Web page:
Sometimes it seems to me that there are currents in space and time which sweep all of us into places and situations where we review, correct, amend, or remember some scene. Or rediscover wonder.
The population of San Francisco is greater than 809,000. The population of Ouranoupolis, Greece, abut 9,000 miles away, is about 900. More than 50 years ago, I spent some time visiting in Ouranoupolis and my son Nonda had his first taste of solid food, fish, at the hands of a woman called Fani Mitropoulos.
What are the chances of my meeting Fani’s nephew (“I am like a son to her”) at an Easter church picnic yesterday, and what are the chances of our discovering the connection? We had reserved a table at the picnic in San Francisco, a celebration with roast lamb, music, all the good Greek things which follow 40 days of fasting and several late-night church services.
We had empty seats at our table, so the man, Neboisa, and his companion joined us. The conversation began in English: “What part of Greece are you from?” “Actually I am from Serbia,” the man said. “We used to look across the border at Serbia,” I said.
“From where?” he asked. “Near Thessaloniki,” I said. And from Thessaloniki, it was just a hop and a skip to Ouranoupolis, the tiny village in northern Greece where the boats leave for Mount Athos.
Fani Mitropoulos was part of the household of Joice Nankivell Loch, an Australian writer and self-trained medic who wound up with her husband, Sydney, in Ouranoupolis in 1922 as staff of a Quaker refugee camp for people displaced from Asia Minor. The couple rented their house and its tower from the monks of Vatopedi monastery on Mount Athos , a religious city-state more than a thousand years old .
They worked with the Quakers in Rumania during World War II, but then returned to Greece to assist victims of the Greek civil war. Even after Sydney died in 1955, Mrs. Loch stayed on in Ouranoupolis. She was the only medical person for miles around. People with serious problems who could stand the trip were sent to the nearest doctor, 70 miles away; Mrs. Loch dealt with everything else.
“It’s do-gooders like me who have contributed to the village poverty,” she once told me. “If a couple had four children and two died, which was usual, then the property only had to be split two ways. Now it is four.”
That autumn of 1958, we slept on rope beds, clever contraptions which could be firmed up or softened with a few tugs. We visited the 14-th century tower but did not see the monk’s ghost so many visitors reported. Fani came up with a wooden laundry tub which made a fine bassinet for baby Nonda. We marveled at Mrs. Loch’s six-toed cats, played with her baby goats, looked out upon the blue Aegean sea and watched the sun sparkle on the waves. Currents in space and time: Only a few years ago, Nicodemos made a retreat to Vatopedi Monastery, and Nonda and his family visited Ouranoupolis and took the boat which goes around the coast of Mount Athos. A friend in San Francisco had an ikon of Saint Marina. When I admired it, she said that it had been painted by Fani Mitropoulos.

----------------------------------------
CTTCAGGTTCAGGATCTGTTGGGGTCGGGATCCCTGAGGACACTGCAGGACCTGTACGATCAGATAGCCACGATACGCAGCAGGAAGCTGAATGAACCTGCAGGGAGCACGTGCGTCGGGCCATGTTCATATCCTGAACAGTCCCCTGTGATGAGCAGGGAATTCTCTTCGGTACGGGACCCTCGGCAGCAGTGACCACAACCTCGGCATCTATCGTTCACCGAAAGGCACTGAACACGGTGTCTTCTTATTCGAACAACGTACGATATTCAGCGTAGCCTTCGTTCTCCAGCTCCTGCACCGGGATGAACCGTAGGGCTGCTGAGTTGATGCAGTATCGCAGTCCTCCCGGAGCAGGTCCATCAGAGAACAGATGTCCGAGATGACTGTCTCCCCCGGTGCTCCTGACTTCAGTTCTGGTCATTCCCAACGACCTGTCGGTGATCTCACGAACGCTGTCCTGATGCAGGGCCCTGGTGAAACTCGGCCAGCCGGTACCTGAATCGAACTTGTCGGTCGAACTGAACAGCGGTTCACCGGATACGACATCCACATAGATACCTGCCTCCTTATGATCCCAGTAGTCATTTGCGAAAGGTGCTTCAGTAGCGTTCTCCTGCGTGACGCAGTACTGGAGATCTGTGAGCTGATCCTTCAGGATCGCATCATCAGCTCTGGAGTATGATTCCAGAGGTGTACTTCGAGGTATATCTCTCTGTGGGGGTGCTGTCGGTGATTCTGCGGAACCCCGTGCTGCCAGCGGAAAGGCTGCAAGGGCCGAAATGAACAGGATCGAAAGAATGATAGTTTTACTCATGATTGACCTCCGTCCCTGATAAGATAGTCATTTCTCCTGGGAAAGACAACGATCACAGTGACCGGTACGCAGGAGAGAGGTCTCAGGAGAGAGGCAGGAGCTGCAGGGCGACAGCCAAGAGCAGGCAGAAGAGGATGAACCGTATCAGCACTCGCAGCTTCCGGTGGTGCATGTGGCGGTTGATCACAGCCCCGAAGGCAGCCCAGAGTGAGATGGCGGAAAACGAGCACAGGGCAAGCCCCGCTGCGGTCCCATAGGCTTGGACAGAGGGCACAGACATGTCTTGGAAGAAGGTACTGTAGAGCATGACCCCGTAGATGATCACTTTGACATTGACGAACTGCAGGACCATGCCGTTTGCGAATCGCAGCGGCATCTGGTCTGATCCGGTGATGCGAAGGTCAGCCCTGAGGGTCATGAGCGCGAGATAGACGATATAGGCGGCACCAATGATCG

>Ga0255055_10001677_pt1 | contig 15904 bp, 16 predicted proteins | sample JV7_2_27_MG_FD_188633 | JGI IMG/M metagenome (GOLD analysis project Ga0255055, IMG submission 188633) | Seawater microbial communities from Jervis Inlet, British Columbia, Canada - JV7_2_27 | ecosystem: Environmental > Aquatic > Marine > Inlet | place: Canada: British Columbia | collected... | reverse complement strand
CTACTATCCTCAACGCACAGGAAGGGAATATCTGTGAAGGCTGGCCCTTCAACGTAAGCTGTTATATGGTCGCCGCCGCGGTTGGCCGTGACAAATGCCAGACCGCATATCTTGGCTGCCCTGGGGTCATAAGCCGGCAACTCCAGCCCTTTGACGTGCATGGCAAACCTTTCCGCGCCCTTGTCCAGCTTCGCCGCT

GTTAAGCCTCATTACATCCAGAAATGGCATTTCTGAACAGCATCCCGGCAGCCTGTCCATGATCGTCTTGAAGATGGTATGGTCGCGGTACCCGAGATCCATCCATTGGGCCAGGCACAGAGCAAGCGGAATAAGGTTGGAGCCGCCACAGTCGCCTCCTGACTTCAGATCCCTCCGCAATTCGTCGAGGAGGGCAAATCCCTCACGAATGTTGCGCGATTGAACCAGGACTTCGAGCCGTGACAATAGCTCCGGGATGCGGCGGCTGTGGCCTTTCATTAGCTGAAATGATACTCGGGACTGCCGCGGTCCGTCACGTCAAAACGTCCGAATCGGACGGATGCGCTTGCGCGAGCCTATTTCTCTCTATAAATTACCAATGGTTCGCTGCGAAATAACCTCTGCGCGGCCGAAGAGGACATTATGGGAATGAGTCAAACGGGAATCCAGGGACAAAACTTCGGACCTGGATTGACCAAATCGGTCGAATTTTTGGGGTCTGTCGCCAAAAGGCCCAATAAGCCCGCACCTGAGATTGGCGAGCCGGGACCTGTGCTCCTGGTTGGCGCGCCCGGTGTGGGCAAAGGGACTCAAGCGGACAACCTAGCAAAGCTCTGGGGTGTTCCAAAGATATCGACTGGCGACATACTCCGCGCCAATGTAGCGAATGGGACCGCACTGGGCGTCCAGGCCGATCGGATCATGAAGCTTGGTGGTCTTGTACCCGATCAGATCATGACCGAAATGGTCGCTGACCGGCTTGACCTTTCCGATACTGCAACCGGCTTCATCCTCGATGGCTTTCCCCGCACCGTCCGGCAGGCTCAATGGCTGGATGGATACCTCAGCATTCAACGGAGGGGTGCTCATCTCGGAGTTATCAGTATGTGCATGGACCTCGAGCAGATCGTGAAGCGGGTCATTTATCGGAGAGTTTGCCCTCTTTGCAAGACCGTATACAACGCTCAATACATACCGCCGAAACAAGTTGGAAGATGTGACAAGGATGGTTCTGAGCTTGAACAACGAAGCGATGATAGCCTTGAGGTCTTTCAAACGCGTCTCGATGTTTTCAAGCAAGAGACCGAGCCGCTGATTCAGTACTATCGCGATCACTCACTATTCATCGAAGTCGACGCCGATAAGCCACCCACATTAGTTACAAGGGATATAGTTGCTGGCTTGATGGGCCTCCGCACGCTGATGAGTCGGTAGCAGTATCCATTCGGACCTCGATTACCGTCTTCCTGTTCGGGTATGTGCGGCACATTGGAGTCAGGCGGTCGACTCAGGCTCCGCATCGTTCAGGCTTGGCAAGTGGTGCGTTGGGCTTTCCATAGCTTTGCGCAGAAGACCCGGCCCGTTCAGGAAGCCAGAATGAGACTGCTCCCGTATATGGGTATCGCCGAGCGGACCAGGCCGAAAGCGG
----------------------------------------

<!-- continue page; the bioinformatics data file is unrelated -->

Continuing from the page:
“Mrs. Loch’s cook?” I asked. “Yes. Fani.”
No women are allowed on Mount Athos, so often the monks would have to hike down to Mrs. Loch for first aid or dinner. Fani cooked for Mrs. Loch, her Swiss companion Martha and their many visitors. She produced huge meals on an enormous wood-burning stove. The day we were there, she milked the sheep and made yogurt.
From 1922 until the 1970s, carpet-weaving, fishing and farming made a modest living for families who were forcibly removed from their homes and livelihoods by wars and political events over which they had no control. As Quakers and peacemakers, teaching trades was for the Lochs a vital part of re-settling the refugees.
The local women were fine carpet makers, but their chemical dyes were gaudy, Mrs. Loch said, and their patterns were unlovely. The monks brought Byzantine carpet patterns from pictures in the monastery libraries. Mrs. Loch, Martha, and Fani sketched out the patterns and gave them to the village women.. They perfected the art of dyeing wool with natural materials, yielding beautiful subtle colors.
Mrs. Loch knew exactly when to harvest leaves, bark, grass and flowers for just the right color. The resulting carpets, while expensive, were so in demand that there was always a waiting list for them. A Greek friend had one of the Ouranoupolis Tree of Life carpets. Fruits, flowers and animals cascaded over the fine wool in colors straight from the natural world. It was one of the most beautiful pieces I have ever seen. Today many of the carpets are in museums.
Mrs. Loch had started out as a writer, and she collected stories from Ouranoupolis for two children’s books about a fictional boy named Christophilos. Any re-telling of a folk story received her full attention. Her blue eyes would light up and she would nod encouragingly. “You mean the knife would never have been used to cut garlic?”
Some years after our visit, Mrs. Loch had a stroke. The villagers went to church and prayed that God would take a month from each of their lives and add it to that of Mrs. Loch. She recovered, regained the power to speak, and was well until she died in 1982 at the age of 94.
Among the many humanitarian awards received by Mrs. Loch (none of which her Greek friends knew about) were those awarded by the governments of Romania and Poland for saving a thousand Polish and Jewish children through a daring escape with the Rumanian underground. At her funeral, the Greek Orthodox bishop of Oxford called Mrs. Loch “one of the most significant women of the twentieth century.”
There are probably still Greeks named Sydney—Seed-nay-eee in the Greek transliteration--, both men and women, from the days the people of Ouranoupolis wanted to honor the stranger who stayed to help them.
(Photographs: The young writer Joice Nankivell; Mrs. Loch, MLB, Martha and Fani’s sheep at Ouranoupolis in 1958.)